A right idea of the sight to frame; T'have guessed from what new element she came;
T'have hit the wavering form, or given this thing a name!
She never expresses an opinion as to whether Adam would have "hit" upon the perfect label for the nymph. Instead, she invites readers simply to enjoy his conundrum.
"AELLA" Thomas Chatterton (?date) Written by Thomas Chatterton and published sometime after his death, "Aella" contains a popular song easily located online in electronic versions. It represents the musical, as well as poetic, form known as a roundelay, meaning that it contains a line or phrase that is repeated as a refrain. Used as a mourning song, the poem's three-line repeated refrain is "My love is dead, / gone to his death-bed / All under the willow-tree." That refrain concludes each seven-line verse, while the first four lines of each, with a repeated rhyme scheme of abab and an iambic rhythm in four feet, falls into the ballad format, perfect for telling the sad tale of a maiden parted by death from her lover.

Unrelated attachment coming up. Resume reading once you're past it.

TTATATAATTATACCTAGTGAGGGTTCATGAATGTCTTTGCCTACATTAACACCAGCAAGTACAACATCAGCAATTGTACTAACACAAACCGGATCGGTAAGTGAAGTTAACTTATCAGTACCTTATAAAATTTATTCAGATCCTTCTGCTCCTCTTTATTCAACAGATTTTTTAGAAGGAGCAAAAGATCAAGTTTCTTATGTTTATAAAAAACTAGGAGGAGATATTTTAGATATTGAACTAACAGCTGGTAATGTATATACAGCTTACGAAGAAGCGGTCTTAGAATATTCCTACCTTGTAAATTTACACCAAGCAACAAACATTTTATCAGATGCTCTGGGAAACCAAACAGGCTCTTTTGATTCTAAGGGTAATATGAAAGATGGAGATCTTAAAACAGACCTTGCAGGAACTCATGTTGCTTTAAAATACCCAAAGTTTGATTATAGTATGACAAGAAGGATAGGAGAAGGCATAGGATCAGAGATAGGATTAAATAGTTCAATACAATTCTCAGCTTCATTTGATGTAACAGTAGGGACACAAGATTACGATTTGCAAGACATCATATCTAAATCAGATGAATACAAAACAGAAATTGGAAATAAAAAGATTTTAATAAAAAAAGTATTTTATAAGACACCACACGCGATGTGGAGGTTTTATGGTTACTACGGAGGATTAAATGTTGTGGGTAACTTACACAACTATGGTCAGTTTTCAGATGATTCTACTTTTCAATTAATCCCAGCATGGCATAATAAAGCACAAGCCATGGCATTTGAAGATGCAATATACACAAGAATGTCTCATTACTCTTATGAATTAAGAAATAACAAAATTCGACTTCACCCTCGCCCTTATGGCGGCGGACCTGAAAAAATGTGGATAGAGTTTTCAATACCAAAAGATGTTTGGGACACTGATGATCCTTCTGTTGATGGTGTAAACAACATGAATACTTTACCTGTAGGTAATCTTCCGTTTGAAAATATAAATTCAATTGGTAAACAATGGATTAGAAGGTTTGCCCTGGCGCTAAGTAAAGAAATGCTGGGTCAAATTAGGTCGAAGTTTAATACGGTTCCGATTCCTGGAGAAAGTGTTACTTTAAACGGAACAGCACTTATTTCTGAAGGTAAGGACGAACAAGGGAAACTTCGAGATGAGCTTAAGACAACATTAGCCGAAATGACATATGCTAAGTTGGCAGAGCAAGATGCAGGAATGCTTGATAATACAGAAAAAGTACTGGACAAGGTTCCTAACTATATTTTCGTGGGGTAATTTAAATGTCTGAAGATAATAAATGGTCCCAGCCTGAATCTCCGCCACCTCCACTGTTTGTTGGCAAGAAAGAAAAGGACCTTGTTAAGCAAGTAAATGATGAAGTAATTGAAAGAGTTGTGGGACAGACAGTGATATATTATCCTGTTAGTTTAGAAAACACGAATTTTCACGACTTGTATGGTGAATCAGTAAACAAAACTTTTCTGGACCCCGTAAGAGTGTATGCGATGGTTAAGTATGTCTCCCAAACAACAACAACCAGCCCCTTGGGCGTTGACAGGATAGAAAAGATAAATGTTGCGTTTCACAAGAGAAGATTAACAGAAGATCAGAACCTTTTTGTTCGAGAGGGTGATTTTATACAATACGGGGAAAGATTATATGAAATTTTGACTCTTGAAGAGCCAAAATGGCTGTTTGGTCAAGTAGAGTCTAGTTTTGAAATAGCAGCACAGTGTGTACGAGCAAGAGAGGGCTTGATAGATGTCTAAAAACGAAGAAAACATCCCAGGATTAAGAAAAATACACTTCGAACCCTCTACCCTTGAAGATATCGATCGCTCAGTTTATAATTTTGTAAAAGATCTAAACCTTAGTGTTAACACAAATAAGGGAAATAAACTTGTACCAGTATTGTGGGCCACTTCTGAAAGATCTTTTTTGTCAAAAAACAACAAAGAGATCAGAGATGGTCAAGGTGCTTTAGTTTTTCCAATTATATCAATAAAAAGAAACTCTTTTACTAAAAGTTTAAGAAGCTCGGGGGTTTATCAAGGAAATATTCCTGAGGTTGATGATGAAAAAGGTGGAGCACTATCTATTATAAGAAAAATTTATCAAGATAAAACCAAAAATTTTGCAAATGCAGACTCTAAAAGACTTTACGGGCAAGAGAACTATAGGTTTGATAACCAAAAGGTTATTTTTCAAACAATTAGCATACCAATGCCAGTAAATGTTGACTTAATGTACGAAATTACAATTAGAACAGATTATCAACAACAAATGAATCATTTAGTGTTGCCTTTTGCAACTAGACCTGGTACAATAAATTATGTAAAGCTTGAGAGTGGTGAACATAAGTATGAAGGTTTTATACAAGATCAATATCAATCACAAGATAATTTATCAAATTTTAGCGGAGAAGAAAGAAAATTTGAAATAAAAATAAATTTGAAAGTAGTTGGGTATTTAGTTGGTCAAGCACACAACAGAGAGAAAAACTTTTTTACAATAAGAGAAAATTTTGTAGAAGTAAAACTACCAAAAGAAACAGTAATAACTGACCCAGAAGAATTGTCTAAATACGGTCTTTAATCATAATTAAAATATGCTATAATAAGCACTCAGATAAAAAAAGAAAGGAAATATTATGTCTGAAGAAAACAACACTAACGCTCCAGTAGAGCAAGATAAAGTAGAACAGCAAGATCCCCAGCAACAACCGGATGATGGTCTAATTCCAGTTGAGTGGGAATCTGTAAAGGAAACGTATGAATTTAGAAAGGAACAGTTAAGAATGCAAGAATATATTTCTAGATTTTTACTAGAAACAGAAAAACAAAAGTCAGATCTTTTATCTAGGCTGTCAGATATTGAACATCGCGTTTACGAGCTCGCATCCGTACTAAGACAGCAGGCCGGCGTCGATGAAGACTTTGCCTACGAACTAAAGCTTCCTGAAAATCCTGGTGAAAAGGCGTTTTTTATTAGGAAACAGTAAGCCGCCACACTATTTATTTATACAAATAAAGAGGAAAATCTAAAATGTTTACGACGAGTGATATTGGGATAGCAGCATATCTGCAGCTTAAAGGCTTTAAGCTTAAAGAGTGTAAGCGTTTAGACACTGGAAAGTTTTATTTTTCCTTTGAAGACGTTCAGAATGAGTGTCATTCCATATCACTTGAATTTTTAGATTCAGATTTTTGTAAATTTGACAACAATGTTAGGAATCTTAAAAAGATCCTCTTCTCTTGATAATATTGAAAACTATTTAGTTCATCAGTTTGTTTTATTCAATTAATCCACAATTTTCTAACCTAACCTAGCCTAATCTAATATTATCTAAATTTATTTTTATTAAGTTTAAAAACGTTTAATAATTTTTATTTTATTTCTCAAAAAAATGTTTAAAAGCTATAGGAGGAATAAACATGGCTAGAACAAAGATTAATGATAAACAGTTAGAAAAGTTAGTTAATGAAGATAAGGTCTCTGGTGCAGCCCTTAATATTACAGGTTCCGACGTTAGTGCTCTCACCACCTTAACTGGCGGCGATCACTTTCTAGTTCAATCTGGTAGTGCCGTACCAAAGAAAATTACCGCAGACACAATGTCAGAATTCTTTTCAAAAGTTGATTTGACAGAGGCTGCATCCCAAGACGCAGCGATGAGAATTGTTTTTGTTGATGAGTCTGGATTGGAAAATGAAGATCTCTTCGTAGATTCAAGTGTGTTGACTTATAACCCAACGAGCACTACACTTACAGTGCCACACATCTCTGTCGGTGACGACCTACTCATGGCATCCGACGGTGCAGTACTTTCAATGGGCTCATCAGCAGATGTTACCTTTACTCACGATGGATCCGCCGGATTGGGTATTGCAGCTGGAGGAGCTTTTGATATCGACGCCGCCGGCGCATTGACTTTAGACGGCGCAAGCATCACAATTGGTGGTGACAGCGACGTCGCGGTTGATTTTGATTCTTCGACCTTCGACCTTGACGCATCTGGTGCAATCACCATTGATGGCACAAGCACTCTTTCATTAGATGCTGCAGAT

Chatterton begins by inviting readers, "o sing unto my roundelay / O drop the briny tear with me," so that the audience joins in the song as well as the grieving of its persona. Although readers are invited to sing, the voice continues, "Dance no more at holyday, / Like a running river be," indicating that the song will not be one of celebration, as no dancing accompanies it. The comparison to a river is the first of many strong images that imbue the poem with a haunting and active quality. The dead man is compared to a dark winter night, with dark a traditional symbol of death, as is winter. The winter reference is reemphasized in the next line with the phrase "summer snow," a paradox that represents nature's fracture of its natural order in the death of one too young to die. The lover's face is red "as the morning light," where morning should represent a new beginning, but "cold he lies in the grave below" the willow tree, itself a figure of mourning with its branches that bend to the ground.